Bangladesh bulk scrap buying halted by bloated stocks, higher Japan export scrap prices

Bulk scrap purchasing in the Bangladesh import market is under pressure, largely due to inflated inventories of material and high offer prices, market sources told Fastmarkets on January 10.

“In the past three to four months, when nobody else in the Indian subcontinent was buying much, Bangladesh bought. But now, after this purchasing, everyone has high stocks on hand,” one mill source in the country said.

“December had the highest number of bulk vessels carrying scrap arriving in Bangladesh ever,” one South Asian trader source told Fastmarkets. “So mills are covered for material now, but will have to come back soon – they are waiting for the right time.”

Current bulk scrap prices are also a key deterrent for consumers, with offers from the United States West Coast heard at $330-335 per tonne cfr Chittagong for HMS 1&2 (80:20) on Friday, while bids for such material were heard no higher than $320 per tonne cfr.

While the US steel scrap HMS 1&2 (80:20), export index, fob Los Angeles, rose by $41 per tonne between early October 2019 and early January 2020, Bangladesh local rebar prices have stayed flat over the same period, thus squeezing steelmaking margins, the mill source said.

With bulk export prices from Japan also uncompetitive following price rises in the Kanto Tetsungen tender, Bangladesh’s mills are concentrating on buying smaller-quantity loads in containers from origins such as South Africa and Australia, a second South Asian trader said.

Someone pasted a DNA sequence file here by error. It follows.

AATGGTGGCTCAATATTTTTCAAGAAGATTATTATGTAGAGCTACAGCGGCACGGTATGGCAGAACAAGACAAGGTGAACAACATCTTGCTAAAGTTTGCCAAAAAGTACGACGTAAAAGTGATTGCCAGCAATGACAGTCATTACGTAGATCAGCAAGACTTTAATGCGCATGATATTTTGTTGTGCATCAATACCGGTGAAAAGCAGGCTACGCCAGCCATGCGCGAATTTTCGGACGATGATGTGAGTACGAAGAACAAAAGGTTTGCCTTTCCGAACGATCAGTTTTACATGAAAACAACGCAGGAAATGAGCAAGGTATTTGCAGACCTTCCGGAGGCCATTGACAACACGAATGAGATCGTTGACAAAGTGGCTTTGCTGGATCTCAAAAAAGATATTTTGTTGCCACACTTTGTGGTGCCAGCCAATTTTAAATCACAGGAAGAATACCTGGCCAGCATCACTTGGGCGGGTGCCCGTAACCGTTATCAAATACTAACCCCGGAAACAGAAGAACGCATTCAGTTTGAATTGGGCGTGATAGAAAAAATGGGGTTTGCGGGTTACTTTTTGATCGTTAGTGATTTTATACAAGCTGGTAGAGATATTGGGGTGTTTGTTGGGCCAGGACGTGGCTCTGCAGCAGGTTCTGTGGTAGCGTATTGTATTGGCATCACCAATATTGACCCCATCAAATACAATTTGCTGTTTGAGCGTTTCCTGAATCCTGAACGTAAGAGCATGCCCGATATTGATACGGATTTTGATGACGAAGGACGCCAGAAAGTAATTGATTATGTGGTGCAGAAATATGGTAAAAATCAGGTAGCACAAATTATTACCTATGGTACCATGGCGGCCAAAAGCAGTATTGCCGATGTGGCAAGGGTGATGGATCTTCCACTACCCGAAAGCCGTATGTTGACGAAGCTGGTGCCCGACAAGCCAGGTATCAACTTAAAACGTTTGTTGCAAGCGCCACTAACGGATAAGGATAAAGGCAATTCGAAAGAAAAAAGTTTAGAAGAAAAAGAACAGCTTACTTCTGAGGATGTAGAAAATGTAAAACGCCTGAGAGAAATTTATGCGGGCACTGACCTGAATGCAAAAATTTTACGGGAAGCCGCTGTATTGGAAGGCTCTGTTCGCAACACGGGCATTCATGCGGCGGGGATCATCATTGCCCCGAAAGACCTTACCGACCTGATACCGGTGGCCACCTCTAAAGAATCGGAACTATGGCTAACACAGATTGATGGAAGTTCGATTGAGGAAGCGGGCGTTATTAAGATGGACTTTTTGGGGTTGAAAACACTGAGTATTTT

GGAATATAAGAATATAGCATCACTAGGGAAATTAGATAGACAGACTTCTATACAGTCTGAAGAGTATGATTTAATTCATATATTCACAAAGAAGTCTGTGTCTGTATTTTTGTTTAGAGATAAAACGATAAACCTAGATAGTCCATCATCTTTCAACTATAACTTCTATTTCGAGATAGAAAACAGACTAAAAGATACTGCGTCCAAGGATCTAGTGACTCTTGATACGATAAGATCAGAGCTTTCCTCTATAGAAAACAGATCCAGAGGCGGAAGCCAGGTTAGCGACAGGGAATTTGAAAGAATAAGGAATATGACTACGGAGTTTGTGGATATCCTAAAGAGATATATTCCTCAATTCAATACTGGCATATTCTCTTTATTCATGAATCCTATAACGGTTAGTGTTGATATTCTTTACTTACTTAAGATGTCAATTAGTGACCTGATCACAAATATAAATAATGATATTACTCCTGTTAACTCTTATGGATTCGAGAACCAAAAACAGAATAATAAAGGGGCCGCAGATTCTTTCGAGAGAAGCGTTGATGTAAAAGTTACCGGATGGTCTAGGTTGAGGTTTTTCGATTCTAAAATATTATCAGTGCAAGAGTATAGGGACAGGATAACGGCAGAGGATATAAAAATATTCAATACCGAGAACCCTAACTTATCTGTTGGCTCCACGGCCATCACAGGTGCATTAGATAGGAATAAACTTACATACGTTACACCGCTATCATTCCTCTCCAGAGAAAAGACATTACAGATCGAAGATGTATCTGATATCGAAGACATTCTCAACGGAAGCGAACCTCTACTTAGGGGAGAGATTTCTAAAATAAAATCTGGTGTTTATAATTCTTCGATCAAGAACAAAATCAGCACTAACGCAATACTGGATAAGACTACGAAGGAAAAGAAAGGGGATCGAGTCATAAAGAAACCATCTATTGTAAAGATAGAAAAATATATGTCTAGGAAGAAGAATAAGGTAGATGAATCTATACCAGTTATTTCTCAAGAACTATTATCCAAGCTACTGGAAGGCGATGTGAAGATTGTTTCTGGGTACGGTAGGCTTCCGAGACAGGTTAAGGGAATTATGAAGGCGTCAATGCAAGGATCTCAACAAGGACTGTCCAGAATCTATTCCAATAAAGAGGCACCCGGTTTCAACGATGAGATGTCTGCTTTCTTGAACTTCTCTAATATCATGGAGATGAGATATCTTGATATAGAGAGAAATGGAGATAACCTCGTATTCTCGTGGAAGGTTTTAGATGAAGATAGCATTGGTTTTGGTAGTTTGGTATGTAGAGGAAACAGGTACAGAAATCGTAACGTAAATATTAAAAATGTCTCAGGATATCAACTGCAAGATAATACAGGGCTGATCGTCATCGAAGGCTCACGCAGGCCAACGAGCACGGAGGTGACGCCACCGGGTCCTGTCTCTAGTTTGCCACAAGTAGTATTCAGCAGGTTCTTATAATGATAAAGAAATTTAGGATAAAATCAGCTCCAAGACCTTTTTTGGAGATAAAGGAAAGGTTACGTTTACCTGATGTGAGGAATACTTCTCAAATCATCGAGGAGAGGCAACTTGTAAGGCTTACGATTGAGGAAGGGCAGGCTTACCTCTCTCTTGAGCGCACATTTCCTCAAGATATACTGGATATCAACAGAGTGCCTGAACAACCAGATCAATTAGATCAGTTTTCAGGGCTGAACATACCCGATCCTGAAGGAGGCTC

Offer prices for HMS 1&2 (80:20) in containers from these origins were heard at around $305 per tonne cfr on Friday.

Buying containers also suits consumers at this time due to high stock levels, the mill source said.

Japanese influence in Bangladesh scrap buys
Japanese material has been increasingly appealing to Bangladeshi mills in recent months, with export prices from Japan regularly undercutting competitor offers from the EU and the US, the mill source said.

Bangladesh imported 259,353 tonnes of Japan-origin material in January-November 2019, according to statistics from Japan’s Finance Ministry, up by more than 200% compared with the full year of 2018.

This price advantage has added to the inherent logistical appeals to Bangladesh mills of purchasing Japanese material.

Japan’s closer proximity to Bangladesh than major bulk exporting rivals, and the country’s use of smaller-size vessels of around 10,000-15,000 tonnes’ capacity, means cargoes both arrive quicker and are easier to load and dock at Bangladesh’s Chittagong port, the first South Asian trader said.

With Japanese domestic scrap demand under pressure from sluggish steel sales, some market participants believe Japan will realize even higher export volumes to Bangladesh in 2020.

Fastmarkets is proposing to launch four fob Japan ferrous scrap prices for H2, shredded, Shindachi and plate & structural (P&S) scrap, as well as a cfr Vietnam price for Japan-origin H2 scrap in February 2020. Find out how to participate in the consultation by reading the pricing notice here.